Samuel Fink. Feldenkrais. Somatics.

I am a working musician. I seriously thank my lucky stars for this fact on a regular basis. But it creates a challenge with this program in that there are days in the summer in particular when I’m already playing the piano for 4-5 hours on a given day (mostly ballet classes). If I’m going to add 2-3 hours of practicing on top of that… I think it will be very important to have a pretty conscious focus on injury prevention, and I hope that a focus on some fundamental techniques may improve overall playing ability at the same time.

I don’t currently have the benefit of a private teacher (with a wife in grad school and the aforementioned salary of a working musician, there’s no available money for that), so I have to figure this out largely on my own. I’m going to try working through “Mastering Piano Technique” by Seymour Fink. I’ve never looked at this before, and I don’t have a great sense yet of how it jibes or doesn’t with my college teachers. Before college, I don’t think I had any conception of how to use my wrist effectively, so getting that mechanism to work freely (and how that movement was applied to a musical need) was probably the biggest technical achievement of that time. I also read Effortless Mastery, which was a big influence and I spent a lot of time playing the left hand of Bill Evans Peace Piece and through that, discovered some things on my own about arm carriage.

Fink advocates for 10 basic piano motions that are to be first practiced away from the instrument. He talks about the importance of taking your time with these, and I get why. They are dense, complicated motions, similar in some aspects to some of the fundamental motions that I’ve seen taught by Bill Evans (the dancer), who I have had the gift of accompanying this last semester. It’s pretty clear to see the transference between piano technique and dance technique, especially if you’re watching a great pedagogue. Actually, ballet classes have also been very eye opening for this as well, as they have a number of very clear basic motions that are practiced over and over and over but are the obvious building blocks of the larger motions, which are then the building blocks of an expressive vocabulary. There’s another project/book – what pianists can learn from dance pedagogy! Someone who had a mastery of Seymour Fink’s techniques could easily just do a group class twice a week that taught, clarified, and drilled these movements. Holy crap, even better, you get a great dancer to help you choreograph these movements in interesting and musical ways, and then have one pianist each class accompany the others.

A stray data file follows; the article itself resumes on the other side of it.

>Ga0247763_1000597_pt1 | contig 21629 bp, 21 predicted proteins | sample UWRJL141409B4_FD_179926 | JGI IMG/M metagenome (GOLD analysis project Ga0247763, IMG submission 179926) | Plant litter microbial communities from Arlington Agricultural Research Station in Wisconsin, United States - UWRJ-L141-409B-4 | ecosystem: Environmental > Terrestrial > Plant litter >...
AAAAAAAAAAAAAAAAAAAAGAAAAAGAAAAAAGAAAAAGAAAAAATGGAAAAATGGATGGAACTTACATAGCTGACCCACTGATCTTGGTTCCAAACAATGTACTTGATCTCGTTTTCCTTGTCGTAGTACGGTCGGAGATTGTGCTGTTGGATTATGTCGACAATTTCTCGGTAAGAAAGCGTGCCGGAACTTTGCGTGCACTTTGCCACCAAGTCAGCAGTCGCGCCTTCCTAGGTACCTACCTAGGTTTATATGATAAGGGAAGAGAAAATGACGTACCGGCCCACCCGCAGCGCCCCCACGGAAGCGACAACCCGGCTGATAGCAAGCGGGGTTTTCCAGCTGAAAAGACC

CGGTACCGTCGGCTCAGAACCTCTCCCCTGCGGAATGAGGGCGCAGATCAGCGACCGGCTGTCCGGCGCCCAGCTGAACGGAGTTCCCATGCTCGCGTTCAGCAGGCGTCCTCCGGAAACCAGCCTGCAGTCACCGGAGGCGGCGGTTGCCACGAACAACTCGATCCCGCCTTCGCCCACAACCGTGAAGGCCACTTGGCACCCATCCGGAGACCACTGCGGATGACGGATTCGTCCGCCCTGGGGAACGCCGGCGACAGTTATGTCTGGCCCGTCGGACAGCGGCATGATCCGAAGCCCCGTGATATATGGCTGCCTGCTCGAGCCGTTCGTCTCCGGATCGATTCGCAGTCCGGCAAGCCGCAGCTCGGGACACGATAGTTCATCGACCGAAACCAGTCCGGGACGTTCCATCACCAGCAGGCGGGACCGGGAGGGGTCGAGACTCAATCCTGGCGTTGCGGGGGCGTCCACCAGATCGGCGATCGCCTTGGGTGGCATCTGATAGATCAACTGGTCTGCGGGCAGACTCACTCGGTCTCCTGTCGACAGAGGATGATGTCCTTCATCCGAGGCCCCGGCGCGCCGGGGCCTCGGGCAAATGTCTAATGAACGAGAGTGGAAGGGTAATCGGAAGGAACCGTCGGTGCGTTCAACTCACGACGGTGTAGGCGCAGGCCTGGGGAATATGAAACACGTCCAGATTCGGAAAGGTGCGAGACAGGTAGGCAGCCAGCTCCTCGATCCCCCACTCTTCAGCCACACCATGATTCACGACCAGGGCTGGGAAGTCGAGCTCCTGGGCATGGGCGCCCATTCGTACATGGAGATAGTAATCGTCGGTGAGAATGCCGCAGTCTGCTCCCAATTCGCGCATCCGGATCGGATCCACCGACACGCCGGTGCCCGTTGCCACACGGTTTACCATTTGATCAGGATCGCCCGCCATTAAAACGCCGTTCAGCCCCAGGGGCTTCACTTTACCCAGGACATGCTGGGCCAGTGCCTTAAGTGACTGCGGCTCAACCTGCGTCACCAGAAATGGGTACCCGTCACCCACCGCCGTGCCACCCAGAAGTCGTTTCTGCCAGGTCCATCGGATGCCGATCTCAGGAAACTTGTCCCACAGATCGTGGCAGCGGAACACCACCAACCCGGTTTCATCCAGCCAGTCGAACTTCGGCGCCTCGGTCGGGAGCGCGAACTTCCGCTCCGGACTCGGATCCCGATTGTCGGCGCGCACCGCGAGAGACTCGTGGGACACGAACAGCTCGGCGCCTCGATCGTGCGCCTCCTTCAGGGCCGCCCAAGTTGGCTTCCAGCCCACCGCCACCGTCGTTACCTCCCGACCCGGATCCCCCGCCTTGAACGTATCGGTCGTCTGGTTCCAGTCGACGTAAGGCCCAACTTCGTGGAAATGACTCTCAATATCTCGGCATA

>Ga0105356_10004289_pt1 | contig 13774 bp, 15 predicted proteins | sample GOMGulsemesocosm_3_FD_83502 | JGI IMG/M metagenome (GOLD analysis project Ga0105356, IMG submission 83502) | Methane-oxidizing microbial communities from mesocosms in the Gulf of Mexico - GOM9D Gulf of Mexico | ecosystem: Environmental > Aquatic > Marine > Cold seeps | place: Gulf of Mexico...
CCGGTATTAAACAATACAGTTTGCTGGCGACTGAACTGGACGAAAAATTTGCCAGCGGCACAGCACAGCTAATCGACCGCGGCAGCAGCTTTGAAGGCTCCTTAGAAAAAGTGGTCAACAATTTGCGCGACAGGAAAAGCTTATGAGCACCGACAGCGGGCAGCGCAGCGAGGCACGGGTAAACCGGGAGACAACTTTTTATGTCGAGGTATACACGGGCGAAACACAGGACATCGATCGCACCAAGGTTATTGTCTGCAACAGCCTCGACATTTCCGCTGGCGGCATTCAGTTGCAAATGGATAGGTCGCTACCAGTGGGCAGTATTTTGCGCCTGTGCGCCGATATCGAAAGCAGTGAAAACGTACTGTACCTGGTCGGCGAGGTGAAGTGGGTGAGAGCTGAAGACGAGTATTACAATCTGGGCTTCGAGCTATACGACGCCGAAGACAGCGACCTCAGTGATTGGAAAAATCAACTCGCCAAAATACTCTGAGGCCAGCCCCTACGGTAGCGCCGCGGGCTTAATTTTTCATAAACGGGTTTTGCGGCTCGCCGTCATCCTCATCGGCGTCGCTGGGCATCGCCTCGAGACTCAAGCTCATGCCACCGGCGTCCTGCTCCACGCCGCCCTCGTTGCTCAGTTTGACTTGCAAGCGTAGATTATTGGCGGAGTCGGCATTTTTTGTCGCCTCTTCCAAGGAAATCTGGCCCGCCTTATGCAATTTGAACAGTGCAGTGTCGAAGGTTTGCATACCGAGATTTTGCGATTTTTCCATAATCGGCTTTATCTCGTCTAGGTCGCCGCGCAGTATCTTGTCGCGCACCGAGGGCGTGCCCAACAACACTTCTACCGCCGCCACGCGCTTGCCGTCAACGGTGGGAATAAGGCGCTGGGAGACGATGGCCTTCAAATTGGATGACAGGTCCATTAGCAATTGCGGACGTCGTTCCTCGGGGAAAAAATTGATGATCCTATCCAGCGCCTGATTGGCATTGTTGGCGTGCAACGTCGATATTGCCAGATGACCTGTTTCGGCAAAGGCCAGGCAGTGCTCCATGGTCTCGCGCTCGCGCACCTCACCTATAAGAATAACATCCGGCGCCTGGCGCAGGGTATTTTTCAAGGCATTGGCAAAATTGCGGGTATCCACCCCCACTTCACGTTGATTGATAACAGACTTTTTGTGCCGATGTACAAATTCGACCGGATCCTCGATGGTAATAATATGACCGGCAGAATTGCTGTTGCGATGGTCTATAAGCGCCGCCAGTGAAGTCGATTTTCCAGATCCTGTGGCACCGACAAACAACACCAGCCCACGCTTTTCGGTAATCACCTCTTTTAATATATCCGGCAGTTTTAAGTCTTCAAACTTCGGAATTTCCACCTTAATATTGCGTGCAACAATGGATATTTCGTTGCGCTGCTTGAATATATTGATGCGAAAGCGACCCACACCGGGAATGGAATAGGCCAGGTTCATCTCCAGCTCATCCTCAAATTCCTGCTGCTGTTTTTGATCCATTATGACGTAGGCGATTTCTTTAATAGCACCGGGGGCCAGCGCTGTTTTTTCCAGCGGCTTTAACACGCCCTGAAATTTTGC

Alas, I find out, not but 4 hours later that, like most great ideas, it’s been done! At least partially. I guess it, or something pretty similar, is in the curriculum at the Longy School of Music right here in Boston.


This book by Alan Fraser, “The Craft of Piano Playing” also seems very promising. I just did some reading about his techniques and then did about a 20 minute exercise where you move your spine in a variety of ways while sitting, and I swear my playing was 20% more fluid and beautiful right after.


Fraser is big into this guy Moche Feldenkrais (great name!) who has also been very influential in Alexander Technique and for a lot of modern dance. I’ll be taking a three day Feldenkrais dance class in about a month. This could be a really great new area for me.

2 thoughts on “Samuel Fink. Feldenkrais. Somatics.”

  1. “Synaesthesia”. You’re moving your back while you play, taking dance lessons, improving your playing by emphasizing your embodiedness. It’s all synaesthesia.

    1. That’s great! I’m taking a “touch” sensory experience and mixing it up with a “hearing” sensory experience. I get it. I think that artists in general engage in a lot of “manufactured synaesthesia.” This could be something to practice – maybe mental practice times – something where I’m specifically associating some specific spot in the music with another sensory experience. This is a common practice in musical theater actually: they gather up a series of pictures to specifically imagine as they are singing a certain section of music.

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